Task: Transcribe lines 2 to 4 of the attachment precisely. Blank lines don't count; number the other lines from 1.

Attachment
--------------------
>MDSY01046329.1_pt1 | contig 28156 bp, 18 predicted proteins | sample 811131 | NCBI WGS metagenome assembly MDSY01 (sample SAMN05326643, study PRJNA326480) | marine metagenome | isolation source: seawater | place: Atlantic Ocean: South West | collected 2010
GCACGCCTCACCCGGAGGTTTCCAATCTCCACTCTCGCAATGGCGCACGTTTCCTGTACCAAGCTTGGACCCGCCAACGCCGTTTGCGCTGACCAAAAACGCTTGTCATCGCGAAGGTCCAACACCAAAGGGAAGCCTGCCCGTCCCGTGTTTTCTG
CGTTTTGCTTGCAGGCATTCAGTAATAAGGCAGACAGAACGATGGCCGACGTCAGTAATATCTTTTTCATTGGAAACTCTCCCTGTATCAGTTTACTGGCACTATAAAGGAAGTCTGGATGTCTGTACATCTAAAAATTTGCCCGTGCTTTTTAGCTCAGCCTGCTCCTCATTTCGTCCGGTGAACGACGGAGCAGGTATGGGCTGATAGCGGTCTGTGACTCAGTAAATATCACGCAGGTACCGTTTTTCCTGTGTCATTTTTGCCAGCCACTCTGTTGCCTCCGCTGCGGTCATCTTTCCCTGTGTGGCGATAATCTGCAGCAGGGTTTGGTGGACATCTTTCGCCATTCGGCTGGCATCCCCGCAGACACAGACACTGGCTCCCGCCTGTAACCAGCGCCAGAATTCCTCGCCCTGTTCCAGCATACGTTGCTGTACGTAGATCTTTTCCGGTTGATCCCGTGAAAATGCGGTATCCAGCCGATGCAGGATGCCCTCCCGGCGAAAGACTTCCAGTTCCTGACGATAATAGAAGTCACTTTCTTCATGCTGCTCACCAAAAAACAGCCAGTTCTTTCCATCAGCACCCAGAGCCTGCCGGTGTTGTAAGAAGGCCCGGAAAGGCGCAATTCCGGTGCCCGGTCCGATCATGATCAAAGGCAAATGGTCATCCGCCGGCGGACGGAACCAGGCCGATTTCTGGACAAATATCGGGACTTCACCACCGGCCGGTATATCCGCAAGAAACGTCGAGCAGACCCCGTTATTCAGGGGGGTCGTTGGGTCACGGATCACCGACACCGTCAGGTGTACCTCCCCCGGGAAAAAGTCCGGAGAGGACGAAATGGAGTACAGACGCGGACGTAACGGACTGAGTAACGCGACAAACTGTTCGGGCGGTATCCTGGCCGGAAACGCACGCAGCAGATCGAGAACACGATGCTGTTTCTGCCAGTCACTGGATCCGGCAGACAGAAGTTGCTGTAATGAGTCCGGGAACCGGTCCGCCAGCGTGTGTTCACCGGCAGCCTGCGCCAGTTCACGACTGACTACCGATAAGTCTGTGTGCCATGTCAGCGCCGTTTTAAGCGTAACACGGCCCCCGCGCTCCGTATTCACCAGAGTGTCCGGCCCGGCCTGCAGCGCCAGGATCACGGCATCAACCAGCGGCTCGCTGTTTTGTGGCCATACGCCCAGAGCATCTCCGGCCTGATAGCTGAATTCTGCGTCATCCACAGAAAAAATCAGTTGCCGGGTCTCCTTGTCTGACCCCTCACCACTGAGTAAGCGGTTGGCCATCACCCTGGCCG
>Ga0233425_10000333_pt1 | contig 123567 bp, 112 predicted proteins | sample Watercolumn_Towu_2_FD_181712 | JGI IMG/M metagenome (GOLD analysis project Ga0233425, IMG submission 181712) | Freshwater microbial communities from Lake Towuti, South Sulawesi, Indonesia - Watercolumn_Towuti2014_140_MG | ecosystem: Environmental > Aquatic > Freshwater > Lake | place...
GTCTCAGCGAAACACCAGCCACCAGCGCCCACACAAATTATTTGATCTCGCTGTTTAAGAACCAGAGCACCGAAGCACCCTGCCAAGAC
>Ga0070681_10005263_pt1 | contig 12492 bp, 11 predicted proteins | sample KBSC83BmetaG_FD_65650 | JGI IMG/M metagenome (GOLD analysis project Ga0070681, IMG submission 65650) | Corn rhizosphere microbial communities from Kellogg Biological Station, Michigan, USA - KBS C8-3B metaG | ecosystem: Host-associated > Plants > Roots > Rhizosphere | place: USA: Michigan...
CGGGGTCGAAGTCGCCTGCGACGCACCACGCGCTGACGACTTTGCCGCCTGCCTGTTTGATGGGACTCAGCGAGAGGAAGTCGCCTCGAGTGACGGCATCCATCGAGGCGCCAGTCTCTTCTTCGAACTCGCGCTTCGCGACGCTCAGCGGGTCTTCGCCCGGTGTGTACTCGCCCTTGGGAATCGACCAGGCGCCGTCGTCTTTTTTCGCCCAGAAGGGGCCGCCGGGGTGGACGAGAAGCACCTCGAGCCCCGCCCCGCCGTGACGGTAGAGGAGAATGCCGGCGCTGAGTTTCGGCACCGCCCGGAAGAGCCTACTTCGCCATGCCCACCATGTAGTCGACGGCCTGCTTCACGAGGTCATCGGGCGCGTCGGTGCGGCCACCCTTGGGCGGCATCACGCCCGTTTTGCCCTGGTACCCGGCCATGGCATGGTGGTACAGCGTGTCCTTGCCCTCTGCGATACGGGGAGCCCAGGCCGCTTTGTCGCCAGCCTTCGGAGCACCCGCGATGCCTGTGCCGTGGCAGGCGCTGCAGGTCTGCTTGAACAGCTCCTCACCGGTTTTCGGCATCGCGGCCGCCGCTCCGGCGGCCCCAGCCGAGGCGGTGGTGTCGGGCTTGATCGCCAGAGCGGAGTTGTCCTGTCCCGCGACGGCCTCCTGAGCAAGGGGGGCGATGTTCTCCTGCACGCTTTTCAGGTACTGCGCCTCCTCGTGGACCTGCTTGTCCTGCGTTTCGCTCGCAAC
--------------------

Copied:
GCACGCCTCACCCGGAGGTTTCCAATCTCCACTCTCGCAATGGCGCACGTTTCCTGTACCAAGCTTGGACCCGCCAACGCCGTTTGCGCTGACCAAAAACGCTTGTCATCGCGAAGGTCCAACACCAAAGGGAAGCCTGCCCGTCCCGTGTTTTCTG
CGTTTTGCTTGCAGGCATTCAGTAATAAGGCAGACAGAACGATGGCCGACGTCAGTAATATCTTTTTCATTGGAAACTCTCCCTGTATCAGTTTACTGGCACTATAAAGGAAGTCTGGATGTCTGTACATCTAAAAATTTGCCCGTGCTTTTTAGCTCAGCCTGCTCCTCATTTCGTCCGGTGAACGACGGAGCAGGTATGGGCTGATAGCGGTCTGTGACTCAGTAAATATCACGCAGGTACCGTTTTTCCTGTGTCATTTTTGCCAGCCACTCTGTTGCCTCCGCTGCGGTCATCTTTCCCTGTGTGGCGATAATCTGCAGCAGGGTTTGGTGGACATCTTTCGCCATTCGGCTGGCATCCCCGCAGACACAGACACTGGCTCCCGCCTGTAACCAGCGCCAGAATTCCTCGCCCTGTTCCAGCATACGTTGCTGTACGTAGATCTTTTCCGGTTGATCCCGTGAAAATGCGGTATCCAGCCGATGCAGGATGCCCTCCCGGCGAAAGACTTCCAGTTCCTGACGATAATAGAAGTCACTTTCTTCATGCTGCTCACCAAAAAACAGCCAGTTCTTTCCATCAGCACCCAGAGCCTGCCGGTGTTGTAAGAAGGCCCGGAAAGGCGCAATTCCGGTGCCCGGTCCGATCATGATCAAAGGCAAATGGTCATCCGCCGGCGGACGGAACCAGGCCGATTTCTGGACAAATATCGGGACTTCACCACCGGCCGGTATATCCGCAAGAAACGTCGAGCAGACCCCGTTATTCAGGGGGGTCGTTGGGTCACGGATCACCGACACCGTCAGGTGTACCTCCCCCGGGAAAAAGTCCGGAGAGGACGAAATGGAGTACAGACGCGGACGTAACGGACTGAGTAACGCGACAAACTGTTCGGGCGGTATCCTGGCCGGAAACGCACGCAGCAGATCGAGAACACGATGCTGTTTCTGCCAGTCACTGGATCCGGCAGACAGAAGTTGCTGTAATGAGTCCGGGAACCGGTCCGCCAGCGTGTGTTCACCGGCAGCCTGCGCCAGTTCACGACTGACTACCGATAAGTCTGTGTGCCATGTCAGCGCCGTTTTAAGCGTAACACGGCCCCCGCGCTCCGTATTCACCAGAGTGTCCGGCCCGGCCTGCAGCGCCAGGATCACGGCATCAACCAGCGGCTCGCTGTTTTGTGGCCATACGCCCAGAGCATCTCCGGCCTGATAGCTGAATTCTGCGTCATCCACAGAAAAAATCAGTTGCCGGGTCTCCTTGTCTGACCCCTCACCACTGAGTAAGCGGTTGGCCATCACCCTGGCCG
>Ga0233425_10000333_pt1 | contig 123567 bp, 112 predicted proteins | sample Watercolumn_Towu_2_FD_181712 | JGI IMG/M metagenome (GOLD analysis project Ga0233425, IMG submission 181712) | Freshwater microbial communities from Lake Towuti, South Sulawesi, Indonesia - Watercolumn_Towuti2014_140_MG | ecosystem: Environmental > Aquatic > Freshwater > Lake | place...